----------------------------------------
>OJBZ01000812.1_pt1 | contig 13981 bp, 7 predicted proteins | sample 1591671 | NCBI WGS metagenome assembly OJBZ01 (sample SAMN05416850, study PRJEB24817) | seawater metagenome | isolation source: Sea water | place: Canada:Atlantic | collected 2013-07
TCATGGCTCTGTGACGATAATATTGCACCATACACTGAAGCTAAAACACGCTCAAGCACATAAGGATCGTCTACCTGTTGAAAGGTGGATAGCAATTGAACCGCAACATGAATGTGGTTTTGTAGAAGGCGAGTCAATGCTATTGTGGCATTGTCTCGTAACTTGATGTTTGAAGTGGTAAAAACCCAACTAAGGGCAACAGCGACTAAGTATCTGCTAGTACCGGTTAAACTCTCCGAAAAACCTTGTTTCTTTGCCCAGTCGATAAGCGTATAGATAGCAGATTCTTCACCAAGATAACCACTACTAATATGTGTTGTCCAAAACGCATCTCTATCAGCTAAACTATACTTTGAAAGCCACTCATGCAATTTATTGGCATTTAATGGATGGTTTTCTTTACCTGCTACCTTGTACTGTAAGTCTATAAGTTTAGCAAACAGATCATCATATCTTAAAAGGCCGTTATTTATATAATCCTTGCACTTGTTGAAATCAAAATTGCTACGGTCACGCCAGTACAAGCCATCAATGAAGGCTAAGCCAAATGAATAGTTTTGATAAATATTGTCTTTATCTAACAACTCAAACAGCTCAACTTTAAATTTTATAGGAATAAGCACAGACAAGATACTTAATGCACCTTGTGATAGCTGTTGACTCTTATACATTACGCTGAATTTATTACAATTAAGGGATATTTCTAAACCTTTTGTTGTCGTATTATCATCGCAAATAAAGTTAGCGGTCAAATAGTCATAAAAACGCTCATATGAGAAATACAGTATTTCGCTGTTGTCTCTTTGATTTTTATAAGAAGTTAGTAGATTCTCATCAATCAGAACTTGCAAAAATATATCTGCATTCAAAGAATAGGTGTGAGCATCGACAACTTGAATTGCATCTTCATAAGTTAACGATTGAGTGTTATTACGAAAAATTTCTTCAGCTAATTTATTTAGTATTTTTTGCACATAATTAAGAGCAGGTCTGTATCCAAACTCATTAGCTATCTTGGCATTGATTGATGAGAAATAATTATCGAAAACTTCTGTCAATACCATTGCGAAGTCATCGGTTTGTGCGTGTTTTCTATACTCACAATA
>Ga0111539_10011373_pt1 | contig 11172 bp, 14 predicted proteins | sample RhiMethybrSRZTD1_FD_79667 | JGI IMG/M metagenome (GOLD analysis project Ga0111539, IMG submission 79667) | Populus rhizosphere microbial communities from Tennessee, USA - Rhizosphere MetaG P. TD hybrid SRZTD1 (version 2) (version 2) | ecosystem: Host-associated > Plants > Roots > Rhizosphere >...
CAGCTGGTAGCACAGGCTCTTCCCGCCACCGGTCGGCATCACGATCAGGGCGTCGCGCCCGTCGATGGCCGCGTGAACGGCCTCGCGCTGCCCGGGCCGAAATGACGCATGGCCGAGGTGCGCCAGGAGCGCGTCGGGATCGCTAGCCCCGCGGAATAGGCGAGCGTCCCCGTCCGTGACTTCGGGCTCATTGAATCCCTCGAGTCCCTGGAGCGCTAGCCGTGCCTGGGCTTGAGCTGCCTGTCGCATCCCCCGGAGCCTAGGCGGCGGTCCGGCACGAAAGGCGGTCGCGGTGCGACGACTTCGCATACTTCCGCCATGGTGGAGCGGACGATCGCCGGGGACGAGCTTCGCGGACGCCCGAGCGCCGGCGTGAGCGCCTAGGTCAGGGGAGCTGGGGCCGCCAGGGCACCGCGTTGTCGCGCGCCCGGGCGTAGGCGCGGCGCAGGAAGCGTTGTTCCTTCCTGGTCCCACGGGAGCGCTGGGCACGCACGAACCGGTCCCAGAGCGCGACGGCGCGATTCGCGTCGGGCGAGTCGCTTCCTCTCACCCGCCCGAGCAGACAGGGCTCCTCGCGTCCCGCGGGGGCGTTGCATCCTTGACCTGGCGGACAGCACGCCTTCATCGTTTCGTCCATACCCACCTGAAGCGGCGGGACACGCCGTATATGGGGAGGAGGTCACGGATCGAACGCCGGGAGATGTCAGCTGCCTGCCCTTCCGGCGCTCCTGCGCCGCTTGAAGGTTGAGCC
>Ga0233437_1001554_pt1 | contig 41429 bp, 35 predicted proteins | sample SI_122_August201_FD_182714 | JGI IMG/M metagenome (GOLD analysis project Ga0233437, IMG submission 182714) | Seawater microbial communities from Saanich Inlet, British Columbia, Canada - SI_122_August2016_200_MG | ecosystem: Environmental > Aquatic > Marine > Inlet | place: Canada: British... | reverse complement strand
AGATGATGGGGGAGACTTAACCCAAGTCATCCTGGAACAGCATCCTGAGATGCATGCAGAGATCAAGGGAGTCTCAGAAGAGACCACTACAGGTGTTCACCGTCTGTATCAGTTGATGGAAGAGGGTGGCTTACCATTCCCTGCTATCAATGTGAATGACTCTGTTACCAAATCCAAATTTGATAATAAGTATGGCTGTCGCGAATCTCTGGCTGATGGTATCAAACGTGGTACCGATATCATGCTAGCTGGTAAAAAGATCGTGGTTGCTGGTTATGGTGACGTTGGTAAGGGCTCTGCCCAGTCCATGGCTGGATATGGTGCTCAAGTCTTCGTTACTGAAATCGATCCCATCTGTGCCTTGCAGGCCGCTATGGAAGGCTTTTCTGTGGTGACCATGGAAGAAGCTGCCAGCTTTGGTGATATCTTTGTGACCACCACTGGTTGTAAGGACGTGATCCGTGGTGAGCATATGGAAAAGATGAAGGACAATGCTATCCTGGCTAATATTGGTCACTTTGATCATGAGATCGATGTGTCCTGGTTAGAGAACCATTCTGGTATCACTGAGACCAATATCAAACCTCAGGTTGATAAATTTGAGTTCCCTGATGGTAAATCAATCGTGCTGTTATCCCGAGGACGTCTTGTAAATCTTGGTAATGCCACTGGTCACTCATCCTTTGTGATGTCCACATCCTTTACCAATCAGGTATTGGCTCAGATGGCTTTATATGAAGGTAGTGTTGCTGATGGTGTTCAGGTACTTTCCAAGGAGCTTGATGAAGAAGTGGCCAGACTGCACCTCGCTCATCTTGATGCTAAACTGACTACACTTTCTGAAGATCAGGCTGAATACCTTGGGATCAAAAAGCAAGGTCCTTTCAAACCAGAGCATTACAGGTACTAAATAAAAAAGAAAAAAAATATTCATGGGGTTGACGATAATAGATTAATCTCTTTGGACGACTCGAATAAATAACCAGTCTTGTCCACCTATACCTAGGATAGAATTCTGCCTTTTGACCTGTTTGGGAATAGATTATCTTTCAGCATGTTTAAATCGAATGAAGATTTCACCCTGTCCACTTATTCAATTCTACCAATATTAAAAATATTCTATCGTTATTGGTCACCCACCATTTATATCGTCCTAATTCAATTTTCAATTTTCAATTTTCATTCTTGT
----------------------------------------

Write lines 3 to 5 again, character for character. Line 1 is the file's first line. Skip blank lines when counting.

>Ga0111539_10011373_pt1 | contig 11172 bp, 14 predicted proteins | sample RhiMethybrSRZTD1_FD_79667 | JGI IMG/M metagenome (GOLD analysis project Ga0111539, IMG submission 79667) | Populus rhizosphere microbial communities from Tennessee, USA - Rhizosphere MetaG P. TD hybrid SRZTD1 (version 2) (version 2) | ecosystem: Host-associated > Plants > Roots > Rhizosphere >...
CAGCTGGTAGCACAGGCTCTTCCCGCCACCGGTCGGCATCACGATCAGGGCGTCGCGCCCGTCGATGGCCGCGTGAACGGCCTCGCGCTGCCCGGGCCGAAATGACGCATGGCCGAGGTGCGCCAGGAGCGCGTCGGGATCGCTAGCCCCGCGGAATAGGCGAGCGTCCCCGTCCGTGACTTCGGGCTCATTGAATCCCTCGAGTCCCTGGAGCGCTAGCCGTGCCTGGGCTTGAGCTGCCTGTCGCATCCCCCGGAGCCTAGGCGGCGGTCCGGCACGAAAGGCGGTCGCGGTGCGACGACTTCGCATACTTCCGCCATGGTGGAGCGGACGATCGCCGGGGACGAGCTTCGCGGACGCCCGAGCGCCGGCGTGAGCGCCTAGGTCAGGGGAGCTGGGGCCGCCAGGGCACCGCGTTGTCGCGCGCCCGGGCGTAGGCGCGGCGCAGGAAGCGTTGTTCCTTCCTGGTCCCACGGGAGCGCTGGGCACGCACGAACCGGTCCCAGAGCGCGACGGCGCGATTCGCGTCGGGCGAGTCGCTTCCTCTCACCCGCCCGAGCAGACAGGGCTCCTCGCGTCCCGCGGGGGCGTTGCATCCTTGACCTGGCGGACAGCACGCCTTCATCGTTTCGTCCATACCCACCTGAAGCGGCGGGACACGCCGTATATGGGGAGGAGGTCACGGATCGAACGCCGGGAGATGTCAGCTGCCTGCCCTTCCGGCGCTCCTGCGCCGCTTGAAGGTTGAGCC
>Ga0233437_1001554_pt1 | contig 41429 bp, 35 predicted proteins | sample SI_122_August201_FD_182714 | JGI IMG/M metagenome (GOLD analysis project Ga0233437, IMG submission 182714) | Seawater microbial communities from Saanich Inlet, British Columbia, Canada - SI_122_August2016_200_MG | ecosystem: Environmental > Aquatic > Marine > Inlet | place: Canada: British... | reverse complement strand